Traditionally, eclipses are divided into two major types: Solar and lunar. 

Solar eclipses occur when the Moon passes between Earth and the Sun, leaving a moving region of shadow on Earth’s surface.

Lunar eclipses occur when Earth passes between the Sun and the Moon, casting a shadow on the Moon. 

Solar eclipses may be classified as either total, in which the Moon completely covers the Sun, or annular.


An annular solar eclipse happens when the Moon covers the Sun's center, leaving the Sun's visible outer edges to form a “ring of fire” or annulus around the Moon.

The Moon's shadow is not big enough to engulf the entire planet, so the shadow is always limited to a certain area (see map illustrations below). This area changes during the eclipse because the Moon and Earth are in constant motion: Earth continuously rotates around its axis while it orbits the Sun, and the Moon orbits Earth.

Solar eclipses are only visible from within the area where the shadow falls, and the closer you are to the center of the shadow's path, the bigger the eclipse looks.

Sangeetha Pulapaka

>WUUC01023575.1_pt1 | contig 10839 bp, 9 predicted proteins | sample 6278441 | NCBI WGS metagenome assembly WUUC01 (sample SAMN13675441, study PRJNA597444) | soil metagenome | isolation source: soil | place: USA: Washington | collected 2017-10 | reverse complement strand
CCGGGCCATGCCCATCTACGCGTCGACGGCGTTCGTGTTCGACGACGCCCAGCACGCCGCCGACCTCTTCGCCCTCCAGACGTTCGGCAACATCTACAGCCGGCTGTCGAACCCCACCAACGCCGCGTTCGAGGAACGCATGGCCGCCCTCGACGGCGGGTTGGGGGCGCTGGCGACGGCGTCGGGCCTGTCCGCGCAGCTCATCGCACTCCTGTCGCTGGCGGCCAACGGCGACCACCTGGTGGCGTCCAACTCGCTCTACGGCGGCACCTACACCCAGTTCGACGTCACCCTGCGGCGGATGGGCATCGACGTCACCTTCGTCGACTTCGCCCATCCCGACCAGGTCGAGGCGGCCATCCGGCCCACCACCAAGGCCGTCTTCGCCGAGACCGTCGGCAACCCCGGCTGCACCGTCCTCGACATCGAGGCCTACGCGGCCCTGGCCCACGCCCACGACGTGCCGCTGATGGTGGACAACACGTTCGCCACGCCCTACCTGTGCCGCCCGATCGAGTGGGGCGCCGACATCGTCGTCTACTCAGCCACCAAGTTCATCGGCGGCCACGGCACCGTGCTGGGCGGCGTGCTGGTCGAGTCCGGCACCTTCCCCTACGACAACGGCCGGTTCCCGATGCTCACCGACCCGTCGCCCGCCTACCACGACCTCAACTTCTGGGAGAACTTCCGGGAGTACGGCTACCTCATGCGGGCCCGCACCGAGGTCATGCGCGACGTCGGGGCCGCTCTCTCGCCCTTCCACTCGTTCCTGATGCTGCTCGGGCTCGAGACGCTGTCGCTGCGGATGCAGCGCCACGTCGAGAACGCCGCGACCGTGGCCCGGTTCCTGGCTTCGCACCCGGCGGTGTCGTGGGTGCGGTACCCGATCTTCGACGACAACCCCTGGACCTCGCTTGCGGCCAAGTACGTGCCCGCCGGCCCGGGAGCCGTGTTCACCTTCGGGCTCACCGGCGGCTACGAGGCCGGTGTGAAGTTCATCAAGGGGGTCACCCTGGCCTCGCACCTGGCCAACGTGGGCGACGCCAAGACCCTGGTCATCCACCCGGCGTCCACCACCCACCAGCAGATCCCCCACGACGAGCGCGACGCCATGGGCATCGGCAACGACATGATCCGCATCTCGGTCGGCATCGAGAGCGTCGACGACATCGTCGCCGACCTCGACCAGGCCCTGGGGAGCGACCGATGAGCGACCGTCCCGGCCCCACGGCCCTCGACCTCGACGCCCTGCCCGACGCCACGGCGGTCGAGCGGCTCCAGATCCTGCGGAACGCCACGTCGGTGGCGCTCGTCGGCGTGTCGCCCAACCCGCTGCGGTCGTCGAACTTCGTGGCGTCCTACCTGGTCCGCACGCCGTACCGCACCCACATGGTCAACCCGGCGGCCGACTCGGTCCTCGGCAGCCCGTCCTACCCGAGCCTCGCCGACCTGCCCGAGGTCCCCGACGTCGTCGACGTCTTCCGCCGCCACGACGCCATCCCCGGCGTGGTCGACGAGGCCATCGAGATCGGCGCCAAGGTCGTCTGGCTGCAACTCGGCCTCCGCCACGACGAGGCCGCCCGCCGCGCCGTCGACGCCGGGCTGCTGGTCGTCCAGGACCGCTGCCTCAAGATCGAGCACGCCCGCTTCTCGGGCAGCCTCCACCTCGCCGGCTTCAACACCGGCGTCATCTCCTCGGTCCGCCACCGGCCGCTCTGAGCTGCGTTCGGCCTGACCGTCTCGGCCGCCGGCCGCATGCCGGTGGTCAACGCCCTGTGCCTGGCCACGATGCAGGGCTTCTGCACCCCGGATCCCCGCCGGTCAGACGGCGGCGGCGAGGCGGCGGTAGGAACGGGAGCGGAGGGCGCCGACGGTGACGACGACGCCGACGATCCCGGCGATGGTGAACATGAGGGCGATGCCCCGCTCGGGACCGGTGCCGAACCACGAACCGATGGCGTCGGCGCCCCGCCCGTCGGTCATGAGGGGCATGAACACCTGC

The moon blocks the sun's centre from view, leaving the sun's outer edges. A total solar eclipse of the Sun is exciting and even profoundly moving.

A total solar eclipse occurs when the Moon's umbra touches the earth.  A lunar eclipse occurs when the moon passes into the earth's shadow (umbra). It is amazing that there are total eclipses of the sun at all, The sun is not always exactly the same angular size in the sky. The reason is that the earth's orbit is not circular but elliptical, so the earth's distance from the sun varies. When the earth is closest to the Sun (early January), the sun's disk is slightly larger in angular diameter, and it is harder for the Moon to cover the sun to create a total eclispe.

This is the corona at the totla solar eclipse of February 26, 1998, Oranjestad, Aruba.

The configuration of a total solar eclipse (left) and an annular eclipse (right). With the Moon's umbra (dark converging cone), the entire surface of the sun is blocked from view. In the Antumbra (lighter diverging cone), a fraction of the sunlight is bolcked resulting on a partial eclipse. When the moon's umbra ends in space (right), a total eclipse does not occur. Projecting the cone through the tip of the umbra onto the earth;s surface defines the region in which an annular eclipse is seen.

The beginning, middle and end of annularity during the annular solar eclispe of October 3, 2015 from Spain.